"There is a point in the personal history of any individual
when change is necessary to rise to the next level of performance."
Gil Boyne, Exec Dir, ACHE
Since our most distant beginnings, we have been searching for ways to improve our daily lives: our physical well being, our varied personal relationships, our access to abundance, our self-esteem. Because of the urge to control these basic human conditions and our innate desire for greater spiritual enlightenment, we have become increasingly aware of the powerful connection between thoughts and results (also known as the Body/Mind connection). Throughout history, cultures around the globe have used hypnosis and the trance-state to access the extraordinary power within each of us. It is an awesome power that can heal our minds, our bodies and our spirits.
From Ancient Egypt, around 3000 BC, there are glyphs in the stone showing hypnosis sessions. Within these Sleep Temples of Egypt priests used trance states to offer healing suggestions to patients. The Ancient Greeks had their Shrines of Healing in which priests and priestesses invoked the God of Sleep, 'Hypnos', to intercede on patients behalf while in a hypnotic sleep. In 1600 BC, Wong Tai, father of Chinese medicine, wrote about techniques using incantations and passing hands (these techniques are still used in the induction of trance). The Hindu Vedas, written circa 1500 BC, mention hypnotic procedures. Some believe the mention of hypnosis appears in the Bible (Genesis 2:21, 1 Samuel 26:12, Job 4:13, 33:15, Acts 10:10). Using the power of suggestion in conjunction with the sub-conscious mind has continued to persist in a wide variety of cultures by shamans, witch doctors, and generation upon generation of 'medicine men'! How it was used typically morphed to match the popular mind and the powers of the day.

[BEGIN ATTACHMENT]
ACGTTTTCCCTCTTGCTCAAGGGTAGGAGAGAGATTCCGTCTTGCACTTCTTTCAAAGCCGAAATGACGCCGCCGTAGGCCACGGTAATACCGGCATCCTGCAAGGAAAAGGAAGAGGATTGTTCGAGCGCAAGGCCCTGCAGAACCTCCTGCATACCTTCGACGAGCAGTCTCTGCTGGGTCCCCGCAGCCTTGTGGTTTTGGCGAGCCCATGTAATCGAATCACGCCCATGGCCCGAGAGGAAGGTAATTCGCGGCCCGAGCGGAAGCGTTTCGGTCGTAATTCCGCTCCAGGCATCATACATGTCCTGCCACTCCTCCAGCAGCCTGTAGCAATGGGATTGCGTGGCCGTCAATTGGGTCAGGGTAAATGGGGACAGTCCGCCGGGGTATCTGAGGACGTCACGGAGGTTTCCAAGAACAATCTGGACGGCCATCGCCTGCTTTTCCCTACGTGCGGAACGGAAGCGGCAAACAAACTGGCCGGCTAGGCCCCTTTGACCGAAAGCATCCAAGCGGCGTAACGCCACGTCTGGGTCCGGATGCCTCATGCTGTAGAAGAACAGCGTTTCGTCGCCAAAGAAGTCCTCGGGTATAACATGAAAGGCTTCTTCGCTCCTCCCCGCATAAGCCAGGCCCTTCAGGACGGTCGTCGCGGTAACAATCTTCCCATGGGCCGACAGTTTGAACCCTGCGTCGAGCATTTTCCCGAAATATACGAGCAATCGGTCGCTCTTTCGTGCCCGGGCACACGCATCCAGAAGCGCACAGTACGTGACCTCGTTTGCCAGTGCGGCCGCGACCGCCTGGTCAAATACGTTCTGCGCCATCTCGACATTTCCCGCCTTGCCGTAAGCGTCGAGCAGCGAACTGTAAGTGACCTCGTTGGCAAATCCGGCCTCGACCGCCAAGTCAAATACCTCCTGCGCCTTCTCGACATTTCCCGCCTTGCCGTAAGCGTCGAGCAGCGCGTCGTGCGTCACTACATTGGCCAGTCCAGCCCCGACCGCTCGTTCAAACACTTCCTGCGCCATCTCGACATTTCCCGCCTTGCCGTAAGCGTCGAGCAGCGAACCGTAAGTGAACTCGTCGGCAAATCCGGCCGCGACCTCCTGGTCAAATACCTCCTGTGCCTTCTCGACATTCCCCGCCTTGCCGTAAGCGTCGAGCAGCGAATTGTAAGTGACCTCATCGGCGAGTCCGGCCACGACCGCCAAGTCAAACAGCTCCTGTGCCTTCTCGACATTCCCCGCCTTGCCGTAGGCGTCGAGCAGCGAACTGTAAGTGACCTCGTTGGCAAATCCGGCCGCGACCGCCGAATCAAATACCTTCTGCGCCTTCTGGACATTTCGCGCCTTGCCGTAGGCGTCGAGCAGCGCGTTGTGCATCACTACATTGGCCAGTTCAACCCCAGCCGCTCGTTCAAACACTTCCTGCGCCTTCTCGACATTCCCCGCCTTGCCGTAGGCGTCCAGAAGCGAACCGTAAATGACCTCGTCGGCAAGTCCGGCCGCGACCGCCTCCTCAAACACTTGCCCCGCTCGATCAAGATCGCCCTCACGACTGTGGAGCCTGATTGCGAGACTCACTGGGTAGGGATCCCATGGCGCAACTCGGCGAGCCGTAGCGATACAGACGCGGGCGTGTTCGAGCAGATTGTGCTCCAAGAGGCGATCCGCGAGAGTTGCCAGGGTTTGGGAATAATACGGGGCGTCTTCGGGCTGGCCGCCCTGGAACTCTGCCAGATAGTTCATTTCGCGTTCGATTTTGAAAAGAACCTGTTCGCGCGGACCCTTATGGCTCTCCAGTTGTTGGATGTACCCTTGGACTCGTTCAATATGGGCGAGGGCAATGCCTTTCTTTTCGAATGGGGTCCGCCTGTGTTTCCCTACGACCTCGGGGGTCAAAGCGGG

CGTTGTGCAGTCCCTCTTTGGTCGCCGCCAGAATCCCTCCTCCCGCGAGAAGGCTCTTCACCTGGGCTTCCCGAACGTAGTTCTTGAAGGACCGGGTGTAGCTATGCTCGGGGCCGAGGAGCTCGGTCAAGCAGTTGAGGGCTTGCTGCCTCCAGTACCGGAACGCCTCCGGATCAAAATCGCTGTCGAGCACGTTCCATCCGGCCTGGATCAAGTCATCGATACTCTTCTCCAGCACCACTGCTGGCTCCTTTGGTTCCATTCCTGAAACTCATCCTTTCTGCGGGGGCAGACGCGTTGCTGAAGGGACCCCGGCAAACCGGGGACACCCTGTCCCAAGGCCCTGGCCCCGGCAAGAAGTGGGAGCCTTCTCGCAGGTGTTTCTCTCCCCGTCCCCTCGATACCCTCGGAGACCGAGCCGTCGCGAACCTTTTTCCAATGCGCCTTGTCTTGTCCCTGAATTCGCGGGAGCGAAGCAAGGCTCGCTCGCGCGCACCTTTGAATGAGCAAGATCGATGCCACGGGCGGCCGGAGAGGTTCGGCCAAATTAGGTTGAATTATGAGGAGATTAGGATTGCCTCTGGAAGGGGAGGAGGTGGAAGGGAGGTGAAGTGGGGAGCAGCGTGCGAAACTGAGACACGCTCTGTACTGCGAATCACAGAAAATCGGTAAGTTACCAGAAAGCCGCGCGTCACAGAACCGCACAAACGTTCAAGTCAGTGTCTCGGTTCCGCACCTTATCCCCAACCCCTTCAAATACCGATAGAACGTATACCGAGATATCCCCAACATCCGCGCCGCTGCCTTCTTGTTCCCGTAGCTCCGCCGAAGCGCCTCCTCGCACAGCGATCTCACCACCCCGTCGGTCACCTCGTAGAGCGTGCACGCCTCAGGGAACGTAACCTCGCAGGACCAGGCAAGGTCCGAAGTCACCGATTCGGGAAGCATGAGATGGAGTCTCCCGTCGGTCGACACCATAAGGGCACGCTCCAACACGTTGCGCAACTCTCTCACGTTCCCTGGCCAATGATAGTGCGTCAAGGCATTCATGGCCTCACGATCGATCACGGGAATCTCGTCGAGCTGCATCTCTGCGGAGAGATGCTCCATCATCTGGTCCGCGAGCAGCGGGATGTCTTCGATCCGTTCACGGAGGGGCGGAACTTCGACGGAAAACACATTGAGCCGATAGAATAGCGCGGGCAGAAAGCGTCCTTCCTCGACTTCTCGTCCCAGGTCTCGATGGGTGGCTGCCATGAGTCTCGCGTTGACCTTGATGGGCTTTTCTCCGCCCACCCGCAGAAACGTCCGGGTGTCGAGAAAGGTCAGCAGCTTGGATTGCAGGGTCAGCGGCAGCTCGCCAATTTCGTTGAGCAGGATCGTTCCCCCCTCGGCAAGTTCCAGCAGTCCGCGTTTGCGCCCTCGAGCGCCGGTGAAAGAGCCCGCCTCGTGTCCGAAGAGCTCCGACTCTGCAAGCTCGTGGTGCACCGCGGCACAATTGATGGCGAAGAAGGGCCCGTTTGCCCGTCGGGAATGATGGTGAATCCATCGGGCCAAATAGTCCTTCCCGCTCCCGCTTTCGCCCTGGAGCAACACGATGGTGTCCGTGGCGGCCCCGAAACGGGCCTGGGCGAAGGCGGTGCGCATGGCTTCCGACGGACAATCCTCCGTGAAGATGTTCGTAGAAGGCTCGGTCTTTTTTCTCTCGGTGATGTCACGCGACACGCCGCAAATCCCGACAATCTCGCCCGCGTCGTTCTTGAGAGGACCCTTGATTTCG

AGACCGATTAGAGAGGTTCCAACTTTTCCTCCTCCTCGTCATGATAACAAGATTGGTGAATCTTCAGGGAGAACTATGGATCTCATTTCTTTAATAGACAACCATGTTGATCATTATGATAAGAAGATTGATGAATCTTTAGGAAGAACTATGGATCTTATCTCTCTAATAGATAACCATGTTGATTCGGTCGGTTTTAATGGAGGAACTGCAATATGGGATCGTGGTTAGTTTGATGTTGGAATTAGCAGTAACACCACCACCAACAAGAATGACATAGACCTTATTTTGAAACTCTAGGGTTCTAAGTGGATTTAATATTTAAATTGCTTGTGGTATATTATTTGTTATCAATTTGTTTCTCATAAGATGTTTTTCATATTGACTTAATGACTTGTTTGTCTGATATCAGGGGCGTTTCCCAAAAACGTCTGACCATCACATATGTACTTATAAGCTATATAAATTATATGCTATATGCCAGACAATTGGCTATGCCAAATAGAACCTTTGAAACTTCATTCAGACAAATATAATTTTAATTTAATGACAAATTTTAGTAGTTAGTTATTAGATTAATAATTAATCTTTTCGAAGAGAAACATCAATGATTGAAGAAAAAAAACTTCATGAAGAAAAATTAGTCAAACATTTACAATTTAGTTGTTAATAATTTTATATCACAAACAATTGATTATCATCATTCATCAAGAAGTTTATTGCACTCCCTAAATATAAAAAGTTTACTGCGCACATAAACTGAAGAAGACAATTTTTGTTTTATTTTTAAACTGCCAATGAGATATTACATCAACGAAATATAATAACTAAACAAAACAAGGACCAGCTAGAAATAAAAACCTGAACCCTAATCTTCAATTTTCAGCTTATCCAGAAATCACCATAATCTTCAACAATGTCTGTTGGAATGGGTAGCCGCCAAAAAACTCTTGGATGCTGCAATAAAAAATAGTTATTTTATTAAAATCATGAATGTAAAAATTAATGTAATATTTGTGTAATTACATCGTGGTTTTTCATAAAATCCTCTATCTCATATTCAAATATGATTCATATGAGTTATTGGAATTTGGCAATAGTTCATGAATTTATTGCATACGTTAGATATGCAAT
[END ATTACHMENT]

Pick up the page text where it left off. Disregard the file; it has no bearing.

During the mid-eleventh century reign of King Edward (the Confessor), the monarch would touch or pass his hands over his ailing subjects. The loyal (and believing) subjects enjoyed the event and many experienced healings. Through the Middle Ages the use of hypnosis drifted into the realm of Merlin and other such wizards and conjurers. Paracelsus, the famous physician living in Switzerland and Austria during the early 1500's, was the first to mention the link between the unconscious and a physical ailment. In one of his writings he says, "... the cause of the disease chorea lasciva (a form of St. Vitus Dance) is a mere opinion and idea, assumed by the imagination, affecting those who believe in such a thing". He was not popular with the local academic community and often alienated the establishment with his views.
The history of modern hypnosis begins with Franz Anton Mezmer, a physician living in Vienna during the mid 1700s. The term "mesmerism" is coined after him. Because of his flamboyant ways he has always been considered a charlatan.
*** More history as time permits ... thanks.